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Special issue on EPA’s
This issue of Grain de Sel (GDS) is indeed special on several counts … First of all, there are a total of 40 pages dedicated to a single subject. Secondly, it includes an eight-page supplement jointly published with the Network of farmers’ and agricultural producers’ organisations of West Africa (ROPPA), presenting the position of farmers’ organisations from five ACP regions. The whole issue is published in French and English and will be widely circulated. Finally, this...
West African farmers are saying stop to the EPAs
Food sovereignty and regional integration are the main expectations of the Network of Farmers’ and Agricultural Producers’ Organisations of West Africa (ROPPA) with regard to the EPAs. At the same time, these agreements in their current form only portend, for them, poverty and threats to the survival of the region’s farmers.
PROPAC wonders how family farming can benefit from the EPAs
Alexandre Manga Ndzana
Are non-governmental stakeholders really participating in the negotiations ?
There is a strong call for non-governmental stakeholder participation in the trade negotiations and this is specifically included in the Cotonou Agreement. With a few monthsto go before the cut-off date of 31 December 2007, have civil society stakeholders, professional bodies and parliamentarians really been involved in the negotiations ?
Trade agreements for development ?
Will agricultural producers be able to increase their exports to Europe ?
Given their heavy dependence on exports, African, Caribbean and Pacific (ACP) countries hope that the EPAs will help them to maintain, or even improve, their access to the European market for all goods, and for agricultural commodities in particular. But there is a wide gap between theory and practice.
Will the agrifood chain be able to face the European competition ?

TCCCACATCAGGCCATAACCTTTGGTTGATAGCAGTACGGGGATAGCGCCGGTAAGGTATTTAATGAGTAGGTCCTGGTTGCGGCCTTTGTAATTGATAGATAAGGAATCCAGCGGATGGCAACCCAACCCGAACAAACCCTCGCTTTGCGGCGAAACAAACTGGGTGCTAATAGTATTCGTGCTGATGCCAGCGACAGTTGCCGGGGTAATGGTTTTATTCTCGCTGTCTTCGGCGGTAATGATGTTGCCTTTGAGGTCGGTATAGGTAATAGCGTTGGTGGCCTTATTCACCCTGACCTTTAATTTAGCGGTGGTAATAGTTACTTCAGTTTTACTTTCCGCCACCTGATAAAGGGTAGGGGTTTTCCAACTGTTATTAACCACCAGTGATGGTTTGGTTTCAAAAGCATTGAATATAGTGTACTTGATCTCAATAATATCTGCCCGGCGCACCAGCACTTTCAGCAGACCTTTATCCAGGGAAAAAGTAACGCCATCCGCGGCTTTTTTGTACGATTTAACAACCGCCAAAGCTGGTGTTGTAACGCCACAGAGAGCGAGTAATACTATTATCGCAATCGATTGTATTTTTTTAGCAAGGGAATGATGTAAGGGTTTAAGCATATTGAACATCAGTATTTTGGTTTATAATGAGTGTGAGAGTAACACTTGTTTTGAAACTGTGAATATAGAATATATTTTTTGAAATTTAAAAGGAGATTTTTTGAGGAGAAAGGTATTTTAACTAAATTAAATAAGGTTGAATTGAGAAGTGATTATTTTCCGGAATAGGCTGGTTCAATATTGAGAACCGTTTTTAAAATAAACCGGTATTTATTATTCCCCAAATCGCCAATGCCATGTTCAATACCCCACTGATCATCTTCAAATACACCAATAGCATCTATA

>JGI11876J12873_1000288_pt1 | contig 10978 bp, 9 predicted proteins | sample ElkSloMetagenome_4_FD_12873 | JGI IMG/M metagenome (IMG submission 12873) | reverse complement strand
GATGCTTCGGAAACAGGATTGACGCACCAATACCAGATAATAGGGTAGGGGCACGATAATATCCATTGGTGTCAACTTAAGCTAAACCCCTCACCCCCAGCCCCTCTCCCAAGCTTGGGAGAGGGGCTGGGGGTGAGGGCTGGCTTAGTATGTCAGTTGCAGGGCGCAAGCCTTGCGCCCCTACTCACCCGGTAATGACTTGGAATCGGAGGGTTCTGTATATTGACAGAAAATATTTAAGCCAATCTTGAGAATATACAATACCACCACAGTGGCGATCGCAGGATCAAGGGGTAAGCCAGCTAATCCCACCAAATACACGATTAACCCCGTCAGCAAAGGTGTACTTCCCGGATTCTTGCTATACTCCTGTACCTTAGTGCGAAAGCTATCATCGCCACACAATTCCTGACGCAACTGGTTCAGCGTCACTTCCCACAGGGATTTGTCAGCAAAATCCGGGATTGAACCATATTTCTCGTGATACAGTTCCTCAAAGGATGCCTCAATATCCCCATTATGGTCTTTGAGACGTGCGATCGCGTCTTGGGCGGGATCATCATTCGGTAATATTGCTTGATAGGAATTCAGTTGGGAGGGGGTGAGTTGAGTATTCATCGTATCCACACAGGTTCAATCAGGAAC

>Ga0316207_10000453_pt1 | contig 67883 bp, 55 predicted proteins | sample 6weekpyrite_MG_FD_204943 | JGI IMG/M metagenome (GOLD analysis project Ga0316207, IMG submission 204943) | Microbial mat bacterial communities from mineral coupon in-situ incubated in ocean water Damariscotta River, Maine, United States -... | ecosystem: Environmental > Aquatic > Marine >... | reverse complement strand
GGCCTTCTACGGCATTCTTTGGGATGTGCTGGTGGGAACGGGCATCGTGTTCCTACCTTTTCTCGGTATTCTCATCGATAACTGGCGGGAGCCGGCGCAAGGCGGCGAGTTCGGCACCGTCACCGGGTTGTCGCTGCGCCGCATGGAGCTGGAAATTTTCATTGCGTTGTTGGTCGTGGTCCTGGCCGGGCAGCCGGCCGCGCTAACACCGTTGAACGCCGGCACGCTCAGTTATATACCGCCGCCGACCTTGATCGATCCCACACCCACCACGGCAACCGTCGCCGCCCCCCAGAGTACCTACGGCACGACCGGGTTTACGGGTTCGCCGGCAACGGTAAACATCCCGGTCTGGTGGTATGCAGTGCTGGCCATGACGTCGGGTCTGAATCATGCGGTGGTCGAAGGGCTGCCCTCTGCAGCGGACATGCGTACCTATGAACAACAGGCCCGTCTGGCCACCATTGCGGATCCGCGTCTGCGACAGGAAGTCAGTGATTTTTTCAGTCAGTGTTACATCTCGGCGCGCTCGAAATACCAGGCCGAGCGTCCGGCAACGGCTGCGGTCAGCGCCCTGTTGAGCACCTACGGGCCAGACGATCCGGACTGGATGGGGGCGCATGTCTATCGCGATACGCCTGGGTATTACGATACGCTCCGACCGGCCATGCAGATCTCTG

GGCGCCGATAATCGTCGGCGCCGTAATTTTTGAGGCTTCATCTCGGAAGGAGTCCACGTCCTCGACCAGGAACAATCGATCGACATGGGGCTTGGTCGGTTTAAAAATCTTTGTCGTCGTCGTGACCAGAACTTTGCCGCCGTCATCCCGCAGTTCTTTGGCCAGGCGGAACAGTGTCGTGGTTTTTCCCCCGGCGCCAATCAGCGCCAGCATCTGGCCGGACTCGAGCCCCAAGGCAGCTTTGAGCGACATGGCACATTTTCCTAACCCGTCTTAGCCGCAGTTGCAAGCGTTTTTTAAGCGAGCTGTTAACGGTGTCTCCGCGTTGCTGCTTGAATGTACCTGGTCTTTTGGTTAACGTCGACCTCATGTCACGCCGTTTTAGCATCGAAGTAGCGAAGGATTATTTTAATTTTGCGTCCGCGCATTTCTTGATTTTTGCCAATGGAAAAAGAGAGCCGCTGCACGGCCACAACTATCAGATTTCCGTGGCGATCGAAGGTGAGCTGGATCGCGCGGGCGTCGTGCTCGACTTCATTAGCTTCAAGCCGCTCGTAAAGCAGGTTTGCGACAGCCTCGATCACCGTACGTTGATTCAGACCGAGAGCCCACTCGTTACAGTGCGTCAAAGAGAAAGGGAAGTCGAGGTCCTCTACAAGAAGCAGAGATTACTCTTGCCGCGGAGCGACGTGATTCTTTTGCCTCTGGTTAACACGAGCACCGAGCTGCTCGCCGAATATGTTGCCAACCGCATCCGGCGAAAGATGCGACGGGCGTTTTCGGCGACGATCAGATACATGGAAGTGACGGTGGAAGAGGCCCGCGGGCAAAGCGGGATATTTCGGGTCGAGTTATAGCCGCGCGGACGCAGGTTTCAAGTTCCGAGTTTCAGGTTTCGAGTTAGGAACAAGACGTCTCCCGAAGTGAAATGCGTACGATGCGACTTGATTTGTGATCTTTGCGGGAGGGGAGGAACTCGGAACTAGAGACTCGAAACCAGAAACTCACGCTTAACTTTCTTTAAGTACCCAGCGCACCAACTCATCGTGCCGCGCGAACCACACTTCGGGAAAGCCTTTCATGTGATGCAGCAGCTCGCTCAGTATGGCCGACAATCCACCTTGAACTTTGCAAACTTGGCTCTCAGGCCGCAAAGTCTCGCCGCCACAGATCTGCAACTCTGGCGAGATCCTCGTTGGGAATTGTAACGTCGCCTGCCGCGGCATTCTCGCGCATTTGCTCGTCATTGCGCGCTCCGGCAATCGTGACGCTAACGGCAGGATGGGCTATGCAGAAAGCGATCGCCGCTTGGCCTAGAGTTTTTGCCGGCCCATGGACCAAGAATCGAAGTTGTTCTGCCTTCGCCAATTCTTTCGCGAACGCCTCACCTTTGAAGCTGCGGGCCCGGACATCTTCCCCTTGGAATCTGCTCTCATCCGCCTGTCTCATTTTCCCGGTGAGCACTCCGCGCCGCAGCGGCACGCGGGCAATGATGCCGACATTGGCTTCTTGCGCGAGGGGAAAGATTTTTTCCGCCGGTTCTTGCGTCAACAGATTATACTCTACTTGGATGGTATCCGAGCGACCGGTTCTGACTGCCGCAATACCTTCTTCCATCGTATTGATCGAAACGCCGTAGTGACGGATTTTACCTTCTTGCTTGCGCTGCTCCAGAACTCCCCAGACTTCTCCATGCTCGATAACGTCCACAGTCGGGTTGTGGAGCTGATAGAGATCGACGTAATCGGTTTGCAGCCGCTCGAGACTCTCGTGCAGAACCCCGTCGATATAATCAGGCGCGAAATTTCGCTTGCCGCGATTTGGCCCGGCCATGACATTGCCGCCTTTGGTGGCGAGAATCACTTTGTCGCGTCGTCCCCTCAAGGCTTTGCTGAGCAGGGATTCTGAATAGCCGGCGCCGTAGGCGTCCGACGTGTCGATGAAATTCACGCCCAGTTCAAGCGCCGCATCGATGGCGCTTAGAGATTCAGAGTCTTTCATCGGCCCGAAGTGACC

The Cotonou Agreement is a reform of the cooperation governed for 25 years by the Lomé Conventions. It constitutes a revival in cooperation between the European Union and ACP countries, and brings about a transition towards a new trading system, which should come into effect in 2008 with the Economic Partnership Agreements (EPAs). These will constitute the trading aspect of the Cotonou Agreement. The ACP-EU partnership remains based on three pillars : policy dialogue, special commercial...
Initially signed for 5 years in 1975, the Lomé Convention governed relations between the European Union (EU) and the ACP countries between 1975 and 2000. The Lomé Convention included two complementary elements, development assistance (with the European Development Fund, EDF) and a trade agreement characterised by non-reciprocal tariff preferences. This trading system is still in force today and will be removed only when the Economic Partnership Agreements (due to be signed in December 2007)...
Economic Partnership Agreements (EPA) are shortly to be signed between the European Union (EU) and the African, Caribbean and Pacific countries (ACP) and should become effective in January 2008. These agreements will establish free-trade areas between the EU and each one of the six ACP regions. The EU’s main argument in support of establishing the EPAs is that the current EU-ACP trade cooperation rules do not comply with WTO rules.
The EPA concept was formed in the mid-90s, when the world...
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